It happens to us all: you go to start your grill and you can’t get any flames to appear. In most cases, your propane tank is to blame. But how can you know if it’s just empty or something else is going on? How heavy should an empty propane tank be, anyway?
Empty propane tanks are much lighter than full tanks, since propane weighs around 4.7 pounds per gallon. Check your tank’s collar for the tare (empty) weight, abbreviated as T.W., which indicates the weight of the tank by itself. The standard 20-pound propane tank has a tare weight of 17 pounds.
Propane is a clean-ish burning fuel that is a common staple in many households. It’s not just used for grilling, but also for heating homes and running appliances. If you think your tank might be low, what do you need to know? Read on to learn more about empty propane tanks.
If you’re looking to fire up the grill, you may give your propane tank a quick shake and tug to see how much is left in the vessel. While this could certainly help you gauge your propane levels, are you familiar with how much an empty tank weighs? One question that often gets asked is how heavy a propane tank will be when it’s empty.
When it comes to empty propane tanks, they are much lighter than filled tanks. Propane has a weight. Much like water, or other liquids, propane adds some significant weight to a tank. If there is no propane left, you’ll have less weight to deal with.
If you’re looking for exact answers, you can always check your tank for the specifics. Most tanks have a tare weight listed, abbreviated as T.W. You should see this somewhere on the tank’s collar. The tare weight is the weight of the tank without the propane. Most 20-pound tanks have a tare weight of around 17 pounds. The confusion in the naming comes from how much propane the tank can actually hold.
A 20-pound tank can hold 20 pounds of propane, which is around 4.7 gallons of propane. So, in reality, the full tank weighs 17 pounds plus the 20 pounds of propane. As you can probably imagine, this is a significant weight difference.
For reference, a 30-pound tank weighs around 26 pounds when empty. A 40-pound tank, meanwhile, weighs around 30 pounds when empty.
How Can You Tell if Your Propane Tank Is Almost Empty?
If you’re curious as to how much gas you have left in the tank, how can you find this information? Since a lot of conventional tanks don’t have a content gauge, it can be a challenge to get to the bottom of this question. Moreover, you don’t want to go through the hassle of weighing your tank every time you go to grill. So, what can you do?
A simple test to gauge the content of your tank is to use warm water. Pour the water down the side of the tank. Be sure to stay away from the nozzle or other components. Next, run your hand down the side of the tank and feel for temperature differences. The top of the cool spot indicates your level of propane.
Why does this work? Well, when you put warm water on the side of the tank, the propane will try to absorb that heat. Without getting too much into the thermodynamics of it all, it basically means that the cool spot is where the propane level starts.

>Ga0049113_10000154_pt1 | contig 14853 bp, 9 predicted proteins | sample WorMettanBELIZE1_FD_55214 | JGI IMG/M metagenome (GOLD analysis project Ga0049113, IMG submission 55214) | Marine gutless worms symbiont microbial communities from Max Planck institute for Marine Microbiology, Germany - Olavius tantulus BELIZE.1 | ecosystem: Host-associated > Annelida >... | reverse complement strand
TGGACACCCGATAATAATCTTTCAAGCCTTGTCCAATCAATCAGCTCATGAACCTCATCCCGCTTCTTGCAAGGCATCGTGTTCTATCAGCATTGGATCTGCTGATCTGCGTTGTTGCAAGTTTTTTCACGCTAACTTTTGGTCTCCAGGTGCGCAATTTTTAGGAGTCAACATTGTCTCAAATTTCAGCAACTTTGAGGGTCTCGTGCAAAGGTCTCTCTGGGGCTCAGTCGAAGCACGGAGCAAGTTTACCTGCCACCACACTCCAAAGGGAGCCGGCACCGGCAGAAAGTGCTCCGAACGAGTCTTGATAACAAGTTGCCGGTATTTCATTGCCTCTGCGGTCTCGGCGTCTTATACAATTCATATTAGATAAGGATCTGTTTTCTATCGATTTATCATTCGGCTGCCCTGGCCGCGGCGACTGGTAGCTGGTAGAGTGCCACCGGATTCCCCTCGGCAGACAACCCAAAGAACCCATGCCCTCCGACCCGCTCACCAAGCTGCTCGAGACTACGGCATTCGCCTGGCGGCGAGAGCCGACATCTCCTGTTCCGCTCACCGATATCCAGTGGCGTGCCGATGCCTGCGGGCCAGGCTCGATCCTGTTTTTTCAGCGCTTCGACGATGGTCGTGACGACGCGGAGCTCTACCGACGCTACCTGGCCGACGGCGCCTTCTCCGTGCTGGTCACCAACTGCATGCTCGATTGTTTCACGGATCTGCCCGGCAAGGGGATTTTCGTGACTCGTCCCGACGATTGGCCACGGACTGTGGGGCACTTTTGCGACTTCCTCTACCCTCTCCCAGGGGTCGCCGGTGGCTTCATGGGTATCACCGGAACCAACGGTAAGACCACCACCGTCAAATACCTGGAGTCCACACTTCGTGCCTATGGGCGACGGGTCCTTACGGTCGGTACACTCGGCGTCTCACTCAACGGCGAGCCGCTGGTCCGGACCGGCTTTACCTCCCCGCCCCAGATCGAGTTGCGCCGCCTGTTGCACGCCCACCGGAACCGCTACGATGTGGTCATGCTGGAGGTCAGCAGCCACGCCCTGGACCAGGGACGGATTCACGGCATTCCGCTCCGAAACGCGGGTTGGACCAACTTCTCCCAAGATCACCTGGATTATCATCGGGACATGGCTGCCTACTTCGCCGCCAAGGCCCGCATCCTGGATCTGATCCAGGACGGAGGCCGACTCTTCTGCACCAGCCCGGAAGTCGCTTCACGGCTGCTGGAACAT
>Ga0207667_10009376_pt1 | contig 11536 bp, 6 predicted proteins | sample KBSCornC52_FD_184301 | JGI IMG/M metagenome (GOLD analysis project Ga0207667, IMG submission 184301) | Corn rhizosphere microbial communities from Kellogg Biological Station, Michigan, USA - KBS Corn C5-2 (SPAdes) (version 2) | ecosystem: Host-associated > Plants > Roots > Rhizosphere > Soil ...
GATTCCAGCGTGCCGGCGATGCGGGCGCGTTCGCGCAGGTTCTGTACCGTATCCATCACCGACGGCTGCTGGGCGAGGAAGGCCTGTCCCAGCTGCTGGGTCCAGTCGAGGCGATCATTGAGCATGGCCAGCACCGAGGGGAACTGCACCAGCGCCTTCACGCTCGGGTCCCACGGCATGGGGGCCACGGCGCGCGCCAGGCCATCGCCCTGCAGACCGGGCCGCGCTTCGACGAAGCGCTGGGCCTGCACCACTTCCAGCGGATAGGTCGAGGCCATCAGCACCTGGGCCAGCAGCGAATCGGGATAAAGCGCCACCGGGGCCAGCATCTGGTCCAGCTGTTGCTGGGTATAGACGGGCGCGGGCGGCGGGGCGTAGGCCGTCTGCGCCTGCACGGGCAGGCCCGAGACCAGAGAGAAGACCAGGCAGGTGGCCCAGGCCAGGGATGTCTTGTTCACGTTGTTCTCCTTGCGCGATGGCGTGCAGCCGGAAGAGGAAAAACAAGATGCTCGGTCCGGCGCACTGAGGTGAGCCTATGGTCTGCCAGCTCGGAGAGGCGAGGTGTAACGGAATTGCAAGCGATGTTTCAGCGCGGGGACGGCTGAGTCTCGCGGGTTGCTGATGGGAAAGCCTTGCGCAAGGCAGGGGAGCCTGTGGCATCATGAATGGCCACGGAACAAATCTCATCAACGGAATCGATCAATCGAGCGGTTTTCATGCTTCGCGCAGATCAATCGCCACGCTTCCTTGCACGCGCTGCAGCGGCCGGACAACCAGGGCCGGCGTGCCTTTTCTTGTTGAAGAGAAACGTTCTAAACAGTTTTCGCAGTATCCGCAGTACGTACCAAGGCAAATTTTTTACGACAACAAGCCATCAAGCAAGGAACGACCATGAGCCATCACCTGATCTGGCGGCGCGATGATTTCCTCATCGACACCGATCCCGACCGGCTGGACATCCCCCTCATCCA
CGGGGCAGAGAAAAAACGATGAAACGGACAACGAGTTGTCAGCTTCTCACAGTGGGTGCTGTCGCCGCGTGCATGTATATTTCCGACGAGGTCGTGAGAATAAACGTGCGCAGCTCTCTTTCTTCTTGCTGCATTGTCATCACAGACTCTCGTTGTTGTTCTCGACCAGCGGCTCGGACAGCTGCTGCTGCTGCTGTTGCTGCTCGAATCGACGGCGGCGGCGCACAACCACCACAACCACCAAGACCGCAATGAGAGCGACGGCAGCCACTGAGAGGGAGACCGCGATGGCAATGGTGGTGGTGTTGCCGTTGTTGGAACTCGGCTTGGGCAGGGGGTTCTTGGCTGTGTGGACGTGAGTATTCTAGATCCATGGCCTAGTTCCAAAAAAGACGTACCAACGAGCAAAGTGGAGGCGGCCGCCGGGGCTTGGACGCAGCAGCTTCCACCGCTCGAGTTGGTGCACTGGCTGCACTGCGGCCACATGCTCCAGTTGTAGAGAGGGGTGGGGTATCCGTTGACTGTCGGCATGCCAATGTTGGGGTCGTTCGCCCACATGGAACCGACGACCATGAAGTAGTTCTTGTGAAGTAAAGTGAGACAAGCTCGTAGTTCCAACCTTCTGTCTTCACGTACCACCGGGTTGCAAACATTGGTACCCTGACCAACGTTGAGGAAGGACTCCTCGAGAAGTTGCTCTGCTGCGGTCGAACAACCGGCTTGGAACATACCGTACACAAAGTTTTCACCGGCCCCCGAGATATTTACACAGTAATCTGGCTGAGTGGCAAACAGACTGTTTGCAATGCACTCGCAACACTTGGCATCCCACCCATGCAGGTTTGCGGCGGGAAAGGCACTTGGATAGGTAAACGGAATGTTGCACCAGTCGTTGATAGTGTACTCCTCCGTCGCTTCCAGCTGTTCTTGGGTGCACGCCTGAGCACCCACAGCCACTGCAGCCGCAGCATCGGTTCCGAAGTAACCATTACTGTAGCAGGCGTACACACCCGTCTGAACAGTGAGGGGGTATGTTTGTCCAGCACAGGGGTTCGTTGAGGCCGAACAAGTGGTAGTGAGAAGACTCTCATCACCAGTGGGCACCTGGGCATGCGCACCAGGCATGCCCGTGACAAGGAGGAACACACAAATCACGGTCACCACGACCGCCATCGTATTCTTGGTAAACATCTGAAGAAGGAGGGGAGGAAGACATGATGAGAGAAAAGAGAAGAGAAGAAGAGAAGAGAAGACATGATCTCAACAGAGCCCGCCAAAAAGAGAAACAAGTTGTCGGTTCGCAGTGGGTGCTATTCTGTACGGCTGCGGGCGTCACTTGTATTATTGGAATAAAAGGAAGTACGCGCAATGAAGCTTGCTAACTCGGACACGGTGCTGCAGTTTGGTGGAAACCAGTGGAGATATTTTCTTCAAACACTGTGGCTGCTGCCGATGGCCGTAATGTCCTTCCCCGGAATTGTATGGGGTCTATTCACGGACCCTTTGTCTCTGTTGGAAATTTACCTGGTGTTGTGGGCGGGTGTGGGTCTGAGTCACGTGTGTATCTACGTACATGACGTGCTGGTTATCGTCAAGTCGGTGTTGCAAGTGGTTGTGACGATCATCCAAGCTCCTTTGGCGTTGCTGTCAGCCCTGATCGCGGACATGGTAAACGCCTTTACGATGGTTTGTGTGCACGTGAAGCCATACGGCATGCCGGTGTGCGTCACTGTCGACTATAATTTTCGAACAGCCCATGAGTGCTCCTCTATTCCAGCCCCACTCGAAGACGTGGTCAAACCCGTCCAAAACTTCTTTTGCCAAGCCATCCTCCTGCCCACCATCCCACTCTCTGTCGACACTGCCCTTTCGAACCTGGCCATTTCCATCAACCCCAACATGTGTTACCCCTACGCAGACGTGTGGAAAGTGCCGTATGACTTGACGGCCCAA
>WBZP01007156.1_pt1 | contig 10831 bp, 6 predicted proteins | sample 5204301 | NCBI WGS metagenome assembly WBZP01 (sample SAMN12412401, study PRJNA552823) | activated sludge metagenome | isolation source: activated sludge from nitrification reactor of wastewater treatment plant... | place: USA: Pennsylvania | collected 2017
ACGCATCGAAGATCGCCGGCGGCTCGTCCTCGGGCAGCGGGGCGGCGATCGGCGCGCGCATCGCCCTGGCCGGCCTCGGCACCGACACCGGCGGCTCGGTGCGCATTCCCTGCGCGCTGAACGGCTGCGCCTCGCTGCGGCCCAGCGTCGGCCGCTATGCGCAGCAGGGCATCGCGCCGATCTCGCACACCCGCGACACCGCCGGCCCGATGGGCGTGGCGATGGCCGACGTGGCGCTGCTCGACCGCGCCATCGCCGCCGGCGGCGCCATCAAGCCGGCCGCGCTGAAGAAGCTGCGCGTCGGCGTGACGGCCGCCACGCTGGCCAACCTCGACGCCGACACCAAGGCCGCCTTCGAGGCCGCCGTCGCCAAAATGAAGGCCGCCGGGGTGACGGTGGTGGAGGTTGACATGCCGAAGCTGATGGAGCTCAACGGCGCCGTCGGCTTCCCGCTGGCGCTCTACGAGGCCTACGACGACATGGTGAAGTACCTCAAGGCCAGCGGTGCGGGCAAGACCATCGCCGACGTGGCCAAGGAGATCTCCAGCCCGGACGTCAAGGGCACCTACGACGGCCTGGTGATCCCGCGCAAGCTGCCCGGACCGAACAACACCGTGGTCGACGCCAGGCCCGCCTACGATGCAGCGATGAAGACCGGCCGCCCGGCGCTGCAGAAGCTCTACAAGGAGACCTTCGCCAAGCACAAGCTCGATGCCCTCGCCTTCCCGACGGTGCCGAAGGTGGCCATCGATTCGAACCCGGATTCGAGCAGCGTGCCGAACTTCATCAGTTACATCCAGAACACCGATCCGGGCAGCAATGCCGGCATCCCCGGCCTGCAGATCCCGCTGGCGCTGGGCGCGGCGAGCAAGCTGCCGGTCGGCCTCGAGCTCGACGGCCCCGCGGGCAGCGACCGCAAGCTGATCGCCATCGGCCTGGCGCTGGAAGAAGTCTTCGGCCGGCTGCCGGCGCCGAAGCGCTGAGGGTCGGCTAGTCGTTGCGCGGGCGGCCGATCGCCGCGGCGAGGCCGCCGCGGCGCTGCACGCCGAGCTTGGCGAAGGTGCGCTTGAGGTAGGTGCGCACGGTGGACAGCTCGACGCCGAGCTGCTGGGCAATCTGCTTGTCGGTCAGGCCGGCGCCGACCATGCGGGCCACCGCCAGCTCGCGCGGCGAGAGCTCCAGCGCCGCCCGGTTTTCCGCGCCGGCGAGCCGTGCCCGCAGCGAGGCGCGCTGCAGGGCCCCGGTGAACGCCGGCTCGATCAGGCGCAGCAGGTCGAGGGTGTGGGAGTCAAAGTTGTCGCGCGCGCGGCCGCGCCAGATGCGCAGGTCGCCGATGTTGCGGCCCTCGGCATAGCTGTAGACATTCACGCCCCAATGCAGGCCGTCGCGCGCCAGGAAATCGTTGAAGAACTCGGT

Another method is to install an inline gauge. You can easily add a unit like this one (on Amazon) without breaking the bank or needing professional assistance.
What Should You Do if Your Propane Tank Is Empty?
If you’re running on low, and you know it, what should you do? The last thing you want is your grill time to be cut short because your propane ran out. It happens all the time. So, what should you do if your tank hits empty?
If your propane tank is empty, you have a few options:
- Get a refill or exchange
- Have a propane service fill your tank (for bigger tanks)
Almost every area has a propane service business. While many of us use propane for grilling outdoors, the clean-burning fuel has many additional applications. In fact, many homes rely on propane for heating. Most likely, you have a local certified dealer that will be happy to fill or exchange your tanks.
If you use propane for heating, you most likely have a big tank somewhere on your property. These tanks can be very large — around 200 pounds or more. They usually sit horizontally. If you have one of these tanks, you’ll need a professional service to come through and fill your tank.
Don’t wait until you run out to refill. If you can, try to schedule a refill or have your tank exchanged before your next use. This will ensure proper operation when you need it most.
Is It Cheaper to Exchange or Refill an Empty Propane Tank?
If you’re staring at an empty tank, the next question is whether to exchange it or refill it. Cost is certainly a factor, but so is convenience.
In most cases, getting a propane tank refilled is much cheaper than an exchange. You also benefit from getting more gas in some cases. This will depend on other factors, like ambient temperature.
If you choose to exchange the tank, you’ll get in and out much quicker. Many convenient stores and gas stations offer an exchange option. While pricey, this is certainly the most convenient of all the options.
When it comes to tanks over 40 pounds, a refill is the only way to go. This is especially true for very large tanks for which exchange isn’t an option.